end

% == end of convective adjustment

I left the original version in making the calculation use my version, when convloop=1 and the old version with higher values. That makes comparisons easier and allows for use of the old version (with a large value of convloop) if the case is pathological in such a way that my assumptions are not valid.

on January 25, 2013 at 12:14 pmUliPekka,

for the lapse rate calculations, I find it important that cases with different convection regions can be done.

Below are my test cases. First the normal case. The convection starts from ground. The other cases are for polar conditions. In the second case the convection is only in the middle. But in the last case there are convection in the middle and at the ground. I think the lapse rate correction should be able to calculate all these cases without wrong results.

hitran_0_10_1(1, 11, [1 2 4 6], [0 280e-6 319e-9 1775e-9], [2 3 2 2], 9.2e4, .8, .4, 1, 1 ,288, 6.5, 6.5, 2e4, 5e3, 0.5 ,239 ,12*3600, 2*360, 1);

hitran_0_10_1(1, 11, [1 2 4 6], [0 280e-6 319e-9 1775e-9], [2 3 2 2], 9.2e4, .8, .4, 1, 1 ,288, 6.5, 6.5, 2e4, 5e3, 0.5 ,239/2 ,12*3600, 2*360, 1);

hitran_0_10_1(1, 11, [1 2 4 6], [0 280e-6 319e-9 1775e-9], [2 3 2 2], 9.2e4, .8, .4, 1, 1 ,288, 6.5, 6.5, 2e4, 5e3, 0.5 ,139 ,12*3600, 2*360, 1);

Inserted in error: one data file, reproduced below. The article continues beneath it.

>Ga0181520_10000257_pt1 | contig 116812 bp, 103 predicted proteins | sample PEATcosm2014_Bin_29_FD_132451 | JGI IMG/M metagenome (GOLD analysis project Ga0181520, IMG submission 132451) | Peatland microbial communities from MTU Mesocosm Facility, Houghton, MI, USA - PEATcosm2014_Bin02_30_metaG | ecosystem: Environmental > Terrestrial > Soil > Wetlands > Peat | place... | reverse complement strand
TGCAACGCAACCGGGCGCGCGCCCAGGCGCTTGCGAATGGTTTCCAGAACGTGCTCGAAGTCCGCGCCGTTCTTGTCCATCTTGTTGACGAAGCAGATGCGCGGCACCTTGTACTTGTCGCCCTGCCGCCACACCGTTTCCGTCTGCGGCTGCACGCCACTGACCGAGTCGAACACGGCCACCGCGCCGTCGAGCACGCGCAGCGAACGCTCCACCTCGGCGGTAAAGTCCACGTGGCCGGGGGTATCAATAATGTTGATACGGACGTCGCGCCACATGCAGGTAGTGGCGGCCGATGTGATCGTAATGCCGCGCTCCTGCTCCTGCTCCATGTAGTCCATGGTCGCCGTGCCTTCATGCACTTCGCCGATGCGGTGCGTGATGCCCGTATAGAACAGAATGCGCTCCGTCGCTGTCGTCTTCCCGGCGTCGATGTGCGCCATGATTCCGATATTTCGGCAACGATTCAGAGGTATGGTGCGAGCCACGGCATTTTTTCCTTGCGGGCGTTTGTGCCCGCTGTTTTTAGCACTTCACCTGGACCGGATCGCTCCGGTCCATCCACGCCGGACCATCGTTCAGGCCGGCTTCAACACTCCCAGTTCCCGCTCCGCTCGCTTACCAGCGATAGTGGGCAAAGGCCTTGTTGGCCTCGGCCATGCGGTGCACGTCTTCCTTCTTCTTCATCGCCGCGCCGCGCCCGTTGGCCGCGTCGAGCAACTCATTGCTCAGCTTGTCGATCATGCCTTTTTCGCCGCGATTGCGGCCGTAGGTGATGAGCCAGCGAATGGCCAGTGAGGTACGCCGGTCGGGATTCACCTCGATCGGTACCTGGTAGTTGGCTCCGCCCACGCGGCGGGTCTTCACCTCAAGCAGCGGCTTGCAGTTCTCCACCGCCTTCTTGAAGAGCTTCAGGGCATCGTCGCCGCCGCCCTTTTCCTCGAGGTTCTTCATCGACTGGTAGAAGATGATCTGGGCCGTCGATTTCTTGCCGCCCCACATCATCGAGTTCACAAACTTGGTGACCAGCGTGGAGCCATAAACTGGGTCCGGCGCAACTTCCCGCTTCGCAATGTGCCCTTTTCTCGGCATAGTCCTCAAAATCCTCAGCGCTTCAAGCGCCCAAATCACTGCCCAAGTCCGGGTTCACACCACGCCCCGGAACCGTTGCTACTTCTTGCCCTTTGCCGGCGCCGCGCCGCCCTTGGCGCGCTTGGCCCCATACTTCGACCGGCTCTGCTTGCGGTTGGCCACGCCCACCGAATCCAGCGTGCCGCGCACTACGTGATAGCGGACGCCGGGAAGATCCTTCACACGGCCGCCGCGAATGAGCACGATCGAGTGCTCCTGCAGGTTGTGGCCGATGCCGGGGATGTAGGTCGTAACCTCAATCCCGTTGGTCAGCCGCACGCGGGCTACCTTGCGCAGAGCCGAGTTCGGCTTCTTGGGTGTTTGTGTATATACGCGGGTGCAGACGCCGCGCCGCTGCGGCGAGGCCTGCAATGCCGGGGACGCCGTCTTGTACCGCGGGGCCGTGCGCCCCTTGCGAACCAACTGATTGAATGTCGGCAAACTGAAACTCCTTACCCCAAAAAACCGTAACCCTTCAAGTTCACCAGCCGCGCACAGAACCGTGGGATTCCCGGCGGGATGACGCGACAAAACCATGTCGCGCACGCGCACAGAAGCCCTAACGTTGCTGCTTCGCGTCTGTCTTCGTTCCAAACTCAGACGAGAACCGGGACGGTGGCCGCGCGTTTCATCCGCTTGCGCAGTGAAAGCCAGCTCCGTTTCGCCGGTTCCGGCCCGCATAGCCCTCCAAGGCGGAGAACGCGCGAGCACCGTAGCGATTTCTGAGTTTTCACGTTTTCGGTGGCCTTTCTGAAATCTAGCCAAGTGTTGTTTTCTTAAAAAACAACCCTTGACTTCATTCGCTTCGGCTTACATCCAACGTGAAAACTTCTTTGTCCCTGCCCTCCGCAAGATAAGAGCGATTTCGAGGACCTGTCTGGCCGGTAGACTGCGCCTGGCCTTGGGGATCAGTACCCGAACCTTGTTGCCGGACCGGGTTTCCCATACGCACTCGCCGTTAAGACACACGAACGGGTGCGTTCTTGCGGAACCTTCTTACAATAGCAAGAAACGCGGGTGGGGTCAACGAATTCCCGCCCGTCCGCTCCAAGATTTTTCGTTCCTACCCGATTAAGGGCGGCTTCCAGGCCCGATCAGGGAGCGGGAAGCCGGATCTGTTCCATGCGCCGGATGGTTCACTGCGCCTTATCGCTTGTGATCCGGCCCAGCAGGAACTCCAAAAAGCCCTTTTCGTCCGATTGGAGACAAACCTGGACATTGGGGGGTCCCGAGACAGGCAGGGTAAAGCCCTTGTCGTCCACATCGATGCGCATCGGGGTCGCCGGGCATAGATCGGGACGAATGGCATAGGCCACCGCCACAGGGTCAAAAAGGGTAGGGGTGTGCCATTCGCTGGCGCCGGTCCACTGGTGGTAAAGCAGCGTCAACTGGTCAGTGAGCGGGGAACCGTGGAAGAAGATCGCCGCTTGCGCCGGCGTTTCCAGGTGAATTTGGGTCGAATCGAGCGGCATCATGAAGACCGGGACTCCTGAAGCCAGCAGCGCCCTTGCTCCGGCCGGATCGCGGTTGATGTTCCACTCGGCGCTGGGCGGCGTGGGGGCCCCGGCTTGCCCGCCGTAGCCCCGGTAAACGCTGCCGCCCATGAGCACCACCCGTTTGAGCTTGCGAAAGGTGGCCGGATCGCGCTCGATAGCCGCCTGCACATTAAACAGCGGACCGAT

on January 25, 2013 at 12:53 pmPekka PiriläUli,

One possibility is to just use the original code with a high number of iterations. 500 is not excessive at all.

It would certainly be possible to improve my approach to cover the more complex cases, but it gets significantly more complex. First should the code search for regions of excess in the lapse rate and then apply appropriate code allowing both the lower and the upper level to vary.

on January 25, 2013 at 3:31 pmPekka PiriläUli,

I tried what happens when the initial ocean temperature is changed in your third example to be cold already initially. The results of the original model change totally. Thus it seems that the model cannot calculate that case leaving open, whether any case that the model can describe violates the rule that the convective range starts from the surface. I would consider it probable that it cannot.

It’s certainly possible to calculate the radiative fluxes even for complex temperature profiles but the convective corrections may become meaningless in other cases. The model is not a dynamic model of the atmosphere, it’s dynamic behavior does not correspond to that of the atmosphere.

Where the dynamics works better is in calculating warming of the surface, when the rate of change of atmospheric temperatures is so much faster that it can be considered instantaneous. Using a high value for convloop and using my code are two ways of implementing this assumption.

on January 25, 2013 at 5:30 pmUliPekka,

I agree, the final state in the third case depends on the initial state. But I’m not sure if it is an inability of the code, of the model, or it is a real world bistability.

The wavenumber range from vmin=200 to vmax=2500 seems to small. A substantial amount of energy is radiated outside especially at low wavenumbers. I suggest to set vmin=1.

vmax may increased to 3000 but this seems not so important, also because it would slow the code further.